Monday, October 3, 2022

The Journal of Steffanie Rivers: Hear No Evil, Speak No Evil

Steffanie Rivers
Steffanie Rivers

*When I was four years old my pre-school teacher called my mother to a meeting, because I had said a curse word!

Apparently the class was playing a game: Each student was asked to think of a word that begins with the first letter of your first name, spell it aloud then pronounce it. My answer: S-H-I-T, Shit! That’s the trouble with children: They repeat what they hear and see. My mother owned up to her role in that incident. The parents of Levi Pettit should do the same.

Even though Pettit was caught on video leading a bus full of white people in a chant calling black people “niggers” who “can hang from a tree, but will never “ be allowed to pledge his fraternity (https://www.youtube.com/watch?v=RA_CTHZn0Xg), his parents insist he’s not a racist. Newsflash, Brody and Susan Pettit: If those aren’t the words of a racist I don’t know what is.

While apologies are good to hear – Petitt and Parker Rice, the other now expelled University of Oklahoma student who blamed it on alcohol – I’m sick of people apologizing for behavior they lacked the foresight to see should never have taken place to begin with. Still, the more important issue is how do 19-year old boys feels it’s acceptable in any setting to say out loud the things that were said without fear of reprisal. I’ll tell you why: Because they’ve heard it and said it before. Racism is a learned behavior (mom and dad)!

In an era where the tanning of America means more white teens purchase rap music than any other group in their generation, emulate hip hop fashion and culture and where the majority of Americans will be of Hispanic decent by the year 2044, Pettit and Rice’s future bosses are more likely to be brown and black. They should practice acceptance instead of prejudice. And for those who want to blame rap lyrics for their brazen behavior, reciting a rap song is way different than the video we saw. If these boys don’t know that they ain’t ready for college, let alone real life.

I commend University of Oklahoma’s president for his swift action again those students identified as ringleaders on the bus and the closing of their on-campus Sigma Alpha Epsilon fraternity house. Had it not been dealt with, OU could have been charged with violating the Civil Rights Act of 1964 which prohibits discrimination based on race, color and national origin in programs that receive federal financial assistance. Even if the administration saved itself from a Dept. of Justice lawsuit, OU might have to defend itself against a lawsuit filed by the expelled students who say their freedom of speech was violated. Never-mind they already admitted wrong doing and apologized. Apparently it’s a last-ditch effort to save face. Too late.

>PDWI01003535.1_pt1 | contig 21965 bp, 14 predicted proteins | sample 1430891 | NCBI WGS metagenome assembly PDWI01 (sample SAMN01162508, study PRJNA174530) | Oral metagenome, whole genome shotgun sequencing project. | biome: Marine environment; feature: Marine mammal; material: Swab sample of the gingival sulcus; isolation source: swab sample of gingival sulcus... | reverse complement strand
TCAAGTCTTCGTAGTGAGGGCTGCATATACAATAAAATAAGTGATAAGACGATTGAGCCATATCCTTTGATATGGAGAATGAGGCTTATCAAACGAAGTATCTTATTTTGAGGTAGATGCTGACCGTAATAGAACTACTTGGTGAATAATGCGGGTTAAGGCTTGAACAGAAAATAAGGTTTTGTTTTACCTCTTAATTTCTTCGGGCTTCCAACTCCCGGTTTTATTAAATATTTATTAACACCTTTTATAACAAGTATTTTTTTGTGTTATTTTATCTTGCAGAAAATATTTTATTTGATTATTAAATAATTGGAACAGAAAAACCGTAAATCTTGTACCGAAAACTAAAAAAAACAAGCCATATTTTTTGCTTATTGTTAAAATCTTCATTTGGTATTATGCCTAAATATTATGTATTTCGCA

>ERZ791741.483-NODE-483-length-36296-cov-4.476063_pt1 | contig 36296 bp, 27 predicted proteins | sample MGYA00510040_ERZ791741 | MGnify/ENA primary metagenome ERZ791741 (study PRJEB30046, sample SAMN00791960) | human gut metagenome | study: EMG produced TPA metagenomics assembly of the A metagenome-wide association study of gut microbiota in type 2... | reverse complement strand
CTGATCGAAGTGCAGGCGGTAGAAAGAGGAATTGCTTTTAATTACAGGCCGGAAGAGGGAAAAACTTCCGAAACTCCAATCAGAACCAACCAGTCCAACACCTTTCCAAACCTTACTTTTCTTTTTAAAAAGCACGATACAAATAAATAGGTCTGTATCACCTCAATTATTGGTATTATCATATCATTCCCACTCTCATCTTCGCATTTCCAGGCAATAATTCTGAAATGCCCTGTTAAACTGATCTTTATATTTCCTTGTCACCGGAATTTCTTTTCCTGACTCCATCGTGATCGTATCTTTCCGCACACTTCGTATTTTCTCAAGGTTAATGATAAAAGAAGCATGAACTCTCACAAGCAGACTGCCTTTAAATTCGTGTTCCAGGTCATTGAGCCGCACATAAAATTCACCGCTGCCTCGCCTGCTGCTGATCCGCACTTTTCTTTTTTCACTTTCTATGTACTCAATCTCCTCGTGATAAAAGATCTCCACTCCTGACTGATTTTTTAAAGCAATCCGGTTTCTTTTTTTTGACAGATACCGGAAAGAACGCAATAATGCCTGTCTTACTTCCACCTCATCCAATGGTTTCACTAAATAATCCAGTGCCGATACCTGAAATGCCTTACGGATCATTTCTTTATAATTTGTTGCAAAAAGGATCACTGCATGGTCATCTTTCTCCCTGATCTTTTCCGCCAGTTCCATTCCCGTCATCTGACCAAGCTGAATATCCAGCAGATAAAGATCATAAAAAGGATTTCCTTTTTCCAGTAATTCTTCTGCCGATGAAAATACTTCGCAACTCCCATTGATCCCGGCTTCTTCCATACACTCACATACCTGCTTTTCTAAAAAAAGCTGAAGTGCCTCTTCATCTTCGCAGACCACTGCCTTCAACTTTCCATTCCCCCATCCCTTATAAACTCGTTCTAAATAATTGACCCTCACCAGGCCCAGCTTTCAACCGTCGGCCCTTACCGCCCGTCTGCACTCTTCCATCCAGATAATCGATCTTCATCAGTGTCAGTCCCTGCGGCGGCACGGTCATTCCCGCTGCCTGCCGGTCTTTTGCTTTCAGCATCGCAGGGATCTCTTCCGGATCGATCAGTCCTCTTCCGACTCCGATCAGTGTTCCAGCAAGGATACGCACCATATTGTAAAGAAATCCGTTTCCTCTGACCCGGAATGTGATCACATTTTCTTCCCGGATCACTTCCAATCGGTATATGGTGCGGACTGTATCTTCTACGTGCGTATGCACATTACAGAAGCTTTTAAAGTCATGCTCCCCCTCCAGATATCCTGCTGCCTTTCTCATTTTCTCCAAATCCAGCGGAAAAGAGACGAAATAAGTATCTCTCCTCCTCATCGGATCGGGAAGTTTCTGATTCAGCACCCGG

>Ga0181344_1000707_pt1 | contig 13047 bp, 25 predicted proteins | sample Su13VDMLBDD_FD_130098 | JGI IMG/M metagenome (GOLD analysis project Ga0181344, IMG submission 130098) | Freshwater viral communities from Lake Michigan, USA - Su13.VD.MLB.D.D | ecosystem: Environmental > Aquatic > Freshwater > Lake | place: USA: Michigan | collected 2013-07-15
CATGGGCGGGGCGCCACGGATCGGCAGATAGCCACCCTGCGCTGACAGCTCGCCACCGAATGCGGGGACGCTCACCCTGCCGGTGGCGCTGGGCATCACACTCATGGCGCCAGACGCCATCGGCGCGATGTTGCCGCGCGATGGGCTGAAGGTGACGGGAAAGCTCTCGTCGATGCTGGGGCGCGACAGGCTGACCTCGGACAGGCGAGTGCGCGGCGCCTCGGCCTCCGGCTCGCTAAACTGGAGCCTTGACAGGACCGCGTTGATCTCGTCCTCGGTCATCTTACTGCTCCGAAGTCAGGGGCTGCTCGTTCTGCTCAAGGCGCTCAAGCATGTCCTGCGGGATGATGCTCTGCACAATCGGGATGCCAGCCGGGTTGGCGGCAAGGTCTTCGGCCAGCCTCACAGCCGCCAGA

When issues such as these are ignored boys with bad behavior graduate to become racist police officers who will take the life of a black man without cause or pause then rely on their good ‘ole boys back at the station, who pass racist emails around the office, to protect them. And just in case citizen protests become too much to ignore, there’s always that judge in their back pocket. You know, the one who is found by the U.S. Justice Department to be more concerned with raising the price of court fines and fees to balance the city’s budget than he is with upholding blind justice.

According to the SAE website, alumni notables of the fraternity include Super Bowl winning quarterbacks, NBA coaches, military leaders and politicians in all levels of government. Because of their affiliation, these are the people who Pettit, Rice and those other cheerleaders on the bus plan to seek out for jobs, million dollar government contracts and financial support for their political campaigns not necessarily because they are better suited for the favor but because of the brotherhood or “common goals (wink, wink).”

I would be remiss if I didn’t acknowledge the courage it took for the (apparently) white person on the bus who recorded the video and took it to the group of students who posted it on YouTube. Instead of going along with the crowd, that person had the guts to shed light on an obvious wrong. In the words of Tavis Smiley, ‘everybody that is your skin folk is not your kin folk.’ Still, just like the one or two roaches you see when you shine a light in the dark, it’s only a sign of a bigger problem. There’s more where they came from.

Steffanie is a freelance journalist living in the Dallas, Texas metroplex. Email her at info@SteffanieRivers.com for questions, comments and speaking inquiries.

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